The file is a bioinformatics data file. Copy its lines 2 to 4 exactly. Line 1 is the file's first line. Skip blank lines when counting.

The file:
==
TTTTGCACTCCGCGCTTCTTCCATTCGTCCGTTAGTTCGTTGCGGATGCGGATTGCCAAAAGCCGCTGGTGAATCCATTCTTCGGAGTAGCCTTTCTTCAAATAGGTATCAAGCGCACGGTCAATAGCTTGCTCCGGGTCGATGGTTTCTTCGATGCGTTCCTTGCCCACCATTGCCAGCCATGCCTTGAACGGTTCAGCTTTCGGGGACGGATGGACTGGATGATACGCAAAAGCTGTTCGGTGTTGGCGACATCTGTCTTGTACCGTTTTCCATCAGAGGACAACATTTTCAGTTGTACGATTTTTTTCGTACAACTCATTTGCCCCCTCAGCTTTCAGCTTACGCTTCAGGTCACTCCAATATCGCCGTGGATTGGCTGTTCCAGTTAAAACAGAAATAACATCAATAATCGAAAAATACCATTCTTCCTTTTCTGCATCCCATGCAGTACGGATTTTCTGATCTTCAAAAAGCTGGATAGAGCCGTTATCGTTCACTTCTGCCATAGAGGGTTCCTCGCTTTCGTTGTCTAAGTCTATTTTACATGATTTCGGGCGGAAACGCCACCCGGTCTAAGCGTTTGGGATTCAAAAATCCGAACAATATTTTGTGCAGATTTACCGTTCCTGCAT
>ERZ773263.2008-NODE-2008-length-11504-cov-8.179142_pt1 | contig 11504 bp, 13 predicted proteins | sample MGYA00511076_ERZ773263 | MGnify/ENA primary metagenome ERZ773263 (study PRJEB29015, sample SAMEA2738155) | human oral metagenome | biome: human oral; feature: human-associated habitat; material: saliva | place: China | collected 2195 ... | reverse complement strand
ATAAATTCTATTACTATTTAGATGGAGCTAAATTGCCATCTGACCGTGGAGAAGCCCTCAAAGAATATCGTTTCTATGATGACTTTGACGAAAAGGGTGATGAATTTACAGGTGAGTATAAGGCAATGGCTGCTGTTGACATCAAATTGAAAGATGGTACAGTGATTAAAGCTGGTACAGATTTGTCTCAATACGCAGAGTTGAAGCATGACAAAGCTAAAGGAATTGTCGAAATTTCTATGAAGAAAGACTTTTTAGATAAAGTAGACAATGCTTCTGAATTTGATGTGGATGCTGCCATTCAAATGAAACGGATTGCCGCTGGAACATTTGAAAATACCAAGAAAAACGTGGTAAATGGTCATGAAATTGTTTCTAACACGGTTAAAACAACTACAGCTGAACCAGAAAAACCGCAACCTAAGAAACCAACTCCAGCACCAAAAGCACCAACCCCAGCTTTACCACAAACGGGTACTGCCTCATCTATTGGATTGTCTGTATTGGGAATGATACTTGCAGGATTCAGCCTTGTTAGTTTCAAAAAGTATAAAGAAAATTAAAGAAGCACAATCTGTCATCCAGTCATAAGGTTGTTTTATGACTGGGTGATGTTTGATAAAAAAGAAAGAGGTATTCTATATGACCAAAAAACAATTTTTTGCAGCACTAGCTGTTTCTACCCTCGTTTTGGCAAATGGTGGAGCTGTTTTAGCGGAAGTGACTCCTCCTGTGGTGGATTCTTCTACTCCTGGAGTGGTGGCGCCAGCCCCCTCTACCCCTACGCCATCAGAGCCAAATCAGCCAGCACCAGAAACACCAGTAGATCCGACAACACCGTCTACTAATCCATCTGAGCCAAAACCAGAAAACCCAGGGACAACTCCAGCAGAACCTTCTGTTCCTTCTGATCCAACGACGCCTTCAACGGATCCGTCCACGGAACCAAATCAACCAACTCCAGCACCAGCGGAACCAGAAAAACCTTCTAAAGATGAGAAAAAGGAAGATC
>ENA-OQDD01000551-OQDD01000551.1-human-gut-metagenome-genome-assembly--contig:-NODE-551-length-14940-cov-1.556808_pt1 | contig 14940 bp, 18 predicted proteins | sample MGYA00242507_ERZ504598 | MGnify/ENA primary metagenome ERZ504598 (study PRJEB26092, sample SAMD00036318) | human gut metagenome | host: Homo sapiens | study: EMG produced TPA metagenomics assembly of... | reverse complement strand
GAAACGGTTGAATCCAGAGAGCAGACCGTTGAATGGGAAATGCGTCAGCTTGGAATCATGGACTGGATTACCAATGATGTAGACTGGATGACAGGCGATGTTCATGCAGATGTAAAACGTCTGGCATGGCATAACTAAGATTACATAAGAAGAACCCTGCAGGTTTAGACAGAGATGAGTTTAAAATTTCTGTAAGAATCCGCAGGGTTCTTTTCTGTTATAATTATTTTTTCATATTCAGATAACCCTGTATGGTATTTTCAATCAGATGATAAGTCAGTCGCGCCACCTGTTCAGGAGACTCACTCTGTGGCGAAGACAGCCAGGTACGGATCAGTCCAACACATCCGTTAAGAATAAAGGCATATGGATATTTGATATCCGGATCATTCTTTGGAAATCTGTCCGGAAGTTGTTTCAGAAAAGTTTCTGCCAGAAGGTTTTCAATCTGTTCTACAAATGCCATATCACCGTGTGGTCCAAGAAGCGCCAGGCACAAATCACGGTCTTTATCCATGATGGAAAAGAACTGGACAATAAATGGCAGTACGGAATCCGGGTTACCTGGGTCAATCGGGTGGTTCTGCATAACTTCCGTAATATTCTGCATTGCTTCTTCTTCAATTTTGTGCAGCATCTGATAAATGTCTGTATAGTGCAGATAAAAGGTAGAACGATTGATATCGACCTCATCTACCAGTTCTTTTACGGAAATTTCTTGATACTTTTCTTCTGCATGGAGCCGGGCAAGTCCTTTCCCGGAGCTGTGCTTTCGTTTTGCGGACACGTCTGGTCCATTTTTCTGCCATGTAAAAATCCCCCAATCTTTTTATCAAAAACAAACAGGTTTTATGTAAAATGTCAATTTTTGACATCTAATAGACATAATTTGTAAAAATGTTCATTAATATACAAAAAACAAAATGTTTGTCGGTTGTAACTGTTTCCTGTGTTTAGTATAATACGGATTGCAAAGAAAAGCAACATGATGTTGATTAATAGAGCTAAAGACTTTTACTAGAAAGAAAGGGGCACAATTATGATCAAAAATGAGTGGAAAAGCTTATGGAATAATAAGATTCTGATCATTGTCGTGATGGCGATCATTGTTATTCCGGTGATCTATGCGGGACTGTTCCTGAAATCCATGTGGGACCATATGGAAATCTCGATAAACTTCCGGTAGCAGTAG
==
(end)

>ERZ773263.2008-NODE-2008-length-11504-cov-8.179142_pt1 | contig 11504 bp, 13 predicted proteins | sample MGYA00511076_ERZ773263 | MGnify/ENA primary metagenome ERZ773263 (study PRJEB29015, sample SAMEA2738155) | human oral metagenome | biome: human oral; feature: human-associated habitat; material: saliva | place: China | collected 2195 ... | reverse complement strand
ATAAATTCTATTACTATTTAGATGGAGCTAAATTGCCATCTGACCGTGGAGAAGCCCTCAAAGAATATCGTTTCTATGATGACTTTGACGAAAAGGGTGATGAATTTACAGGTGAGTATAAGGCAATGGCTGCTGTTGACATCAAATTGAAAGATGGTACAGTGATTAAAGCTGGTACAGATTTGTCTCAATACGCAGAGTTGAAGCATGACAAAGCTAAAGGAATTGTCGAAATTTCTATGAAGAAAGACTTTTTAGATAAAGTAGACAATGCTTCTGAATTTGATGTGGATGCTGCCATTCAAATGAAACGGATTGCCGCTGGAACATTTGAAAATACCAAGAAAAACGTGGTAAATGGTCATGAAATTGTTTCTAACACGGTTAAAACAACTACAGCTGAACCAGAAAAACCGCAACCTAAGAAACCAACTCCAGCACCAAAAGCACCAACCCCAGCTTTACCACAAACGGGTACTGCCTCATCTATTGGATTGTCTGTATTGGGAATGATACTTGCAGGATTCAGCCTTGTTAGTTTCAAAAAGTATAAAGAAAATTAAAGAAGCACAATCTGTCATCCAGTCATAAGGTTGTTTTATGACTGGGTGATGTTTGATAAAAAAGAAAGAGGTATTCTATATGACCAAAAAACAATTTTTTGCAGCACTAGCTGTTTCTACCCTCGTTTTGGCAAATGGTGGAGCTGTTTTAGCGGAAGTGACTCCTCCTGTGGTGGATTCTTCTACTCCTGGAGTGGTGGCGCCAGCCCCCTCTACCCCTACGCCATCAGAGCCAAATCAGCCAGCACCAGAAACACCAGTAGATCCGACAACACCGTCTACTAATCCATCTGAGCCAAAACCAGAAAACCCAGGGACAACTCCAGCAGAACCTTCTGTTCCTTCTGATCCAACGACGCCTTCAACGGATCCGTCCACGGAACCAAATCAACCAACTCCAGCACCAGCGGAACCAGAAAAACCTTCTAAAGATGAGAAAAAGGAAGATC
>ENA-OQDD01000551-OQDD01000551.1-human-gut-metagenome-genome-assembly--contig:-NODE-551-length-14940-cov-1.556808_pt1 | contig 14940 bp, 18 predicted proteins | sample MGYA00242507_ERZ504598 | MGnify/ENA primary metagenome ERZ504598 (study PRJEB26092, sample SAMD00036318) | human gut metagenome | host: Homo sapiens | study: EMG produced TPA metagenomics assembly of... | reverse complement strand